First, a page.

Fair Labor Standards Act: Wage & Hour Law Update

Fair Labor Standards Act: Wage & Hour Law Update

What is the most recent development involving Fair Labor Standards Act? Here’s a hint. It’s not the highly-publicized rise and fall of those new white-collar overtime exemption regulations. In fact, quite a bit has happened since the Department of Labor officially abandoned its fight for new white-collar regulations in late 2017.

Opinion Letters

In June 2017, the DOL announced that it would reinstate the issuance of written opinion letters to help employers and employees better understand the FLSA. These letters provide the Wage and Hour Division’s official opinion of how the FLSA applies in the specific circumstances described by the person requesting the opinion.

On January 5, 2018, the DOL made good on its promise when it re-issued seventeen FLSA-specific opinion letters, the first in nearly a decade. These letters were originally prepared in 2009 by the departing Bush administration and quickly withdrawn under the new Obama administration. Then, on April 12th, the DOL issued two new FLSA-specific opinion letters.

This new round of opinion letters covers various topics, including:

  • Compensability of frequent rest breaks required by a serious health condition;
  • Compensability of travel time;
  • Calculation of salary deductions;
  • Salary deductions for full-day absences based on hours missed; and
  • Year-end non-discretionary bonuses.

Opinion letters are significant because they can provide an affirmative defense for actions that may otherwise be unlawful under the FLSA. An employer may avoid liability for actions:

  • Taken in good faith; and
  • In conformity with and in reliance on any written regulation, order, ruling, approval or interpretation of the DOL’s Wage and Hour Division.

Tipped Employees

In December 2017, the DOL proposed new tip regulations. Under the FLSA, employers can credit tips toward their minimum wage obligation. This “tip credit” is equal to the difference between the cash wages it pays the employee (which must be at least $2.13 per hour) and the $7.25 per hour Federal minimum wage.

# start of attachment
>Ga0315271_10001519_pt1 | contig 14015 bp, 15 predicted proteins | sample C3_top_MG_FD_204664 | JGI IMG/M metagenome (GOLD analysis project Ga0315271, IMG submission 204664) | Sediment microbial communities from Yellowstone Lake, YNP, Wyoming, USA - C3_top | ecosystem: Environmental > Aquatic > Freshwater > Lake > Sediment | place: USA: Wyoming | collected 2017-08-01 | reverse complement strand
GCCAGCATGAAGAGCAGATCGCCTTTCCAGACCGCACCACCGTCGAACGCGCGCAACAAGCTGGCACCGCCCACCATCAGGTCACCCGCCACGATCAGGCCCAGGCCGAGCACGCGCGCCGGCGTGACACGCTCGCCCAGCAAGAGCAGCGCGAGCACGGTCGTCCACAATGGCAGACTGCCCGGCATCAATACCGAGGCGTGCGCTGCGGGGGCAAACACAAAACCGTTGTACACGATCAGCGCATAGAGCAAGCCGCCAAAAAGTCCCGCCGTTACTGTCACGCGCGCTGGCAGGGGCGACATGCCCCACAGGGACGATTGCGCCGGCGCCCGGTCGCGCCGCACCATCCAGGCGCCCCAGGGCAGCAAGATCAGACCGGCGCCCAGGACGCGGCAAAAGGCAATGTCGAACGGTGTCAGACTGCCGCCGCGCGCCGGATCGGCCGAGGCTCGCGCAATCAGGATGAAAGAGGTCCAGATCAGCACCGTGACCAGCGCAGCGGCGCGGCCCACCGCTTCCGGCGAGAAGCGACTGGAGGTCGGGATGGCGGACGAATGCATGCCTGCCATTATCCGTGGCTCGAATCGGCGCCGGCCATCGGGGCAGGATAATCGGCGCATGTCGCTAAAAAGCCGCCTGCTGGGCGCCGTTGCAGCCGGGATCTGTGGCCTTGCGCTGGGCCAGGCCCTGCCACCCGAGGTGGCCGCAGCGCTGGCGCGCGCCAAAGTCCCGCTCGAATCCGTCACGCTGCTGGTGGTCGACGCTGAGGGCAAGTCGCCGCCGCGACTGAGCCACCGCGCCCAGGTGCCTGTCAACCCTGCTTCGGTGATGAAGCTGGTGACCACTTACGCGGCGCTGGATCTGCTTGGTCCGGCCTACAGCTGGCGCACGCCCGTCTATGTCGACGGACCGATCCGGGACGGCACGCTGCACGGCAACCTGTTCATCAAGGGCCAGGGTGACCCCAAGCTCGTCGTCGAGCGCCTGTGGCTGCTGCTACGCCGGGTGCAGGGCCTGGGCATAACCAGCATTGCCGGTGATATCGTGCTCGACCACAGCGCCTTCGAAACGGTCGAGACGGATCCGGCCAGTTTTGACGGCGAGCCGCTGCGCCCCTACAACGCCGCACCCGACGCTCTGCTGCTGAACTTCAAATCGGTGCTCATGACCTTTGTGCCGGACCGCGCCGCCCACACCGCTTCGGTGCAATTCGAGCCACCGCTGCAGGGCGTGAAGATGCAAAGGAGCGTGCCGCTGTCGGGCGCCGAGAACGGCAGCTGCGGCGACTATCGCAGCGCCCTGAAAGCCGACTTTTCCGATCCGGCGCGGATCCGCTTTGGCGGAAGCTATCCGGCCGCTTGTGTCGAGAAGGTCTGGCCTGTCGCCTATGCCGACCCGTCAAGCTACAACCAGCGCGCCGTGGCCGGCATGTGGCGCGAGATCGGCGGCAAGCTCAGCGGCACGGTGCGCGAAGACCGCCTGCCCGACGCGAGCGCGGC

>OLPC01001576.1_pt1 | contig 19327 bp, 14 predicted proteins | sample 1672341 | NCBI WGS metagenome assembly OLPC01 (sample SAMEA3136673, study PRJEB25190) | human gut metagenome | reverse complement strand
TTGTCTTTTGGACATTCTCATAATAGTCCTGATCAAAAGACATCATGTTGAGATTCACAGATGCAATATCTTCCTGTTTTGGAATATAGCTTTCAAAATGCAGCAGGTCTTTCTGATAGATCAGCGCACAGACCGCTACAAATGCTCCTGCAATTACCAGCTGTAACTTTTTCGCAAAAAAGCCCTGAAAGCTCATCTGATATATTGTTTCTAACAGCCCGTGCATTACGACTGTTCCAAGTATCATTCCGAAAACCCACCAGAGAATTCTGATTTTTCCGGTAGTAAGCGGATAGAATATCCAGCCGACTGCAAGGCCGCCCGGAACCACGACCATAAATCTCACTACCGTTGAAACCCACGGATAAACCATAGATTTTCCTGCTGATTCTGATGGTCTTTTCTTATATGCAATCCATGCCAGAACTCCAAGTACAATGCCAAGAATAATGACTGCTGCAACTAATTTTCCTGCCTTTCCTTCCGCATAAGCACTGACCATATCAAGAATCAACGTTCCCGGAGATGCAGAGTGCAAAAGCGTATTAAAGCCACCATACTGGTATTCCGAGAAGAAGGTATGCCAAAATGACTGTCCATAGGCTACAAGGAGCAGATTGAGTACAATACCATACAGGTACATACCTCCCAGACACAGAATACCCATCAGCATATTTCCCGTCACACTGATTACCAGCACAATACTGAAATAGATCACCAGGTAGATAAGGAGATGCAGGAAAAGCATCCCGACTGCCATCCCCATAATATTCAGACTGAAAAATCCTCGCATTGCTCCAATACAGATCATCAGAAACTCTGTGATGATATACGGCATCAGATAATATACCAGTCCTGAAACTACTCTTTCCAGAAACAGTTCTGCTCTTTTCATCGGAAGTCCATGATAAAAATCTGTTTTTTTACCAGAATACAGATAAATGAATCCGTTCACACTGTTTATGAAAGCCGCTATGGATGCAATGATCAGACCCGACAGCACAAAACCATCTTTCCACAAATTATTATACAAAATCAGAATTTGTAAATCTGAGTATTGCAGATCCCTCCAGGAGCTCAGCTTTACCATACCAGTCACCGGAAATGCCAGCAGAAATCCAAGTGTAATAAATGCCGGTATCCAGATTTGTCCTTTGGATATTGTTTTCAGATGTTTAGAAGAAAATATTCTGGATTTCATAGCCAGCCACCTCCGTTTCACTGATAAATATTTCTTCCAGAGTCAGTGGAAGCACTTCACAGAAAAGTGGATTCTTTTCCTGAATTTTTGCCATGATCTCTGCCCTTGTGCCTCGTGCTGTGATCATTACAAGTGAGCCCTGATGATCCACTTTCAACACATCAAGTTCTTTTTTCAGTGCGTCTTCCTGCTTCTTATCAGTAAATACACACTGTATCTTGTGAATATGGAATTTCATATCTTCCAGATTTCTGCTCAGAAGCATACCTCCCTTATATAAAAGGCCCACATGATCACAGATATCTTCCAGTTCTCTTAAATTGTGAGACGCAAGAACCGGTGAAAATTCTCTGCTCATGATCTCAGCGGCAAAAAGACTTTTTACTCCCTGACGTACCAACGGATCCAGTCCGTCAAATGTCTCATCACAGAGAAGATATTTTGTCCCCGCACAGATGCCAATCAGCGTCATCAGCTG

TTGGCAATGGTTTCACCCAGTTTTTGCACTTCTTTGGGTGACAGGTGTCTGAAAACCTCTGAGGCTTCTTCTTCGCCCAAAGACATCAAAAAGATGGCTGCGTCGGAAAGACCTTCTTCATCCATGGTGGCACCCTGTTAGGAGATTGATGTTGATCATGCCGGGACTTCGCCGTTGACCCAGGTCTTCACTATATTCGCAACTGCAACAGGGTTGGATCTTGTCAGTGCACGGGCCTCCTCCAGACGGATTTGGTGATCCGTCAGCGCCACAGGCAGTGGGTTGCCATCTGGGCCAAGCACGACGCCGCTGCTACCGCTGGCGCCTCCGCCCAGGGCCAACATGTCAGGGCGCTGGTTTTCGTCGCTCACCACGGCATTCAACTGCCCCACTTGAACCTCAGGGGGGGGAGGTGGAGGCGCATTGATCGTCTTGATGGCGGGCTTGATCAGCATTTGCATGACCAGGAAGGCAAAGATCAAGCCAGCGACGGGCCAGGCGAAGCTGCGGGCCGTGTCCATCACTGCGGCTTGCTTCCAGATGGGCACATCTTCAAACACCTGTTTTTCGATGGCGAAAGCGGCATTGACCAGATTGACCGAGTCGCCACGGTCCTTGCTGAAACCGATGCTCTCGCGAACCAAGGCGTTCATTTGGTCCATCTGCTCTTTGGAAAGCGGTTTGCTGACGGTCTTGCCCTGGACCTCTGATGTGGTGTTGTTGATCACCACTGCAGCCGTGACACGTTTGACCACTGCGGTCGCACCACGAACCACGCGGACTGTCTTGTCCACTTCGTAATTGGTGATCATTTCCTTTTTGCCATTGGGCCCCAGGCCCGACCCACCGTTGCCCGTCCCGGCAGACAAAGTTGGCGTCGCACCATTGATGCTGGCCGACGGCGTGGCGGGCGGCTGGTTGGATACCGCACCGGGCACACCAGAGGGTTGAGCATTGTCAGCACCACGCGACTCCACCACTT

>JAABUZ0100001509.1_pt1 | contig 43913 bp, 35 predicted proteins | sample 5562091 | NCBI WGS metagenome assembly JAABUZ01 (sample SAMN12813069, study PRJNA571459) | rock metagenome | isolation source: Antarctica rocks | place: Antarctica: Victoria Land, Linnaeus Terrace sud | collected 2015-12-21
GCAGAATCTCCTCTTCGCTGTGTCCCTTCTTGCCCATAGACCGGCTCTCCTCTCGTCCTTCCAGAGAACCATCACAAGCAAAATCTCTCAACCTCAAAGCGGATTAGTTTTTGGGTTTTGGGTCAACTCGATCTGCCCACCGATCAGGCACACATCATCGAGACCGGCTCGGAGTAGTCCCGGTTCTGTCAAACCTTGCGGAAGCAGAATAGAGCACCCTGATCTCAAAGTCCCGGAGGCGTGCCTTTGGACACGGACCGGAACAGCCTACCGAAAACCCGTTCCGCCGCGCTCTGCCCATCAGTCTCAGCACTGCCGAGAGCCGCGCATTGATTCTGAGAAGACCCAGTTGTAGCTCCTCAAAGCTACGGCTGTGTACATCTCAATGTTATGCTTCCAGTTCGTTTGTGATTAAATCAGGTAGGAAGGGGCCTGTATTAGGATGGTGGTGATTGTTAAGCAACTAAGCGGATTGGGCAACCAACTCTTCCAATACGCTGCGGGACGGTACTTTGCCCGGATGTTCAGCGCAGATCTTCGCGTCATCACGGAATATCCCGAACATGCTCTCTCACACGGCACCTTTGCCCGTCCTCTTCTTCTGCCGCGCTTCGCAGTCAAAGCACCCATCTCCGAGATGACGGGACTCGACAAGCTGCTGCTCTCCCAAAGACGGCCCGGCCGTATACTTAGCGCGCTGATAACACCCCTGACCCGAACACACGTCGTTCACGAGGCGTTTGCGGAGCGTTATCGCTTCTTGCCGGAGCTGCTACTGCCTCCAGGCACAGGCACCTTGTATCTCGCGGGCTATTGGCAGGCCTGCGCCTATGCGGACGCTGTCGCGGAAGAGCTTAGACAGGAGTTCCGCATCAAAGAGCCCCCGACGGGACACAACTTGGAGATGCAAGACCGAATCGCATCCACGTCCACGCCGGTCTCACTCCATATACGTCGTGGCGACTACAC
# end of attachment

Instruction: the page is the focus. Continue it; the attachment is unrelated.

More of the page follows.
Under current regulations, employees must be allowed to keep all of their tips, except for tips distributed through a tip pool. However, the tip pool must be limited to employees who customarily and regularly receive tips, like servers, bartenders and bussers. This restriction applies regardless of whether an employer claims a tip credit.

The proposed regulations remove this restriction for employers that do not take a FLSA tip credit and pay a direct cash wage of at least the full Federal minimum wage. The proposed regulations do not change the rules for employers that do claim a tip credit.

Under the proposed regulations, employers who do not take a tip credit would be allowed to share tips with back-of-house workers and other employees who do not customarily and regularly receive tips. According to the DOL, this lets employers reduce wage disparities among employees who all contribute to a customer’s experience, and also incentivizes all employees to improve customers’ experience.

The period for public comment on the proposed regulations ended February 5, 2018, so we can only wait to see what the DOL does next.

The rapidly changing FLSA can put employers at serious risk. Adjusting to change takes time, but violations can happen in the blink of an eye. Employers should consider Employment Practices Liability Insurance to protect against various employment-related claims, including limited coverage for wage and hour claims.

Please contact us if you would like to learn more about protecting your business with employment practices liability insurance.

To receive regular updates about developments which may affect your business, subscribe to Setnor Byer Insurance & Risk’s weekly risk management news brief.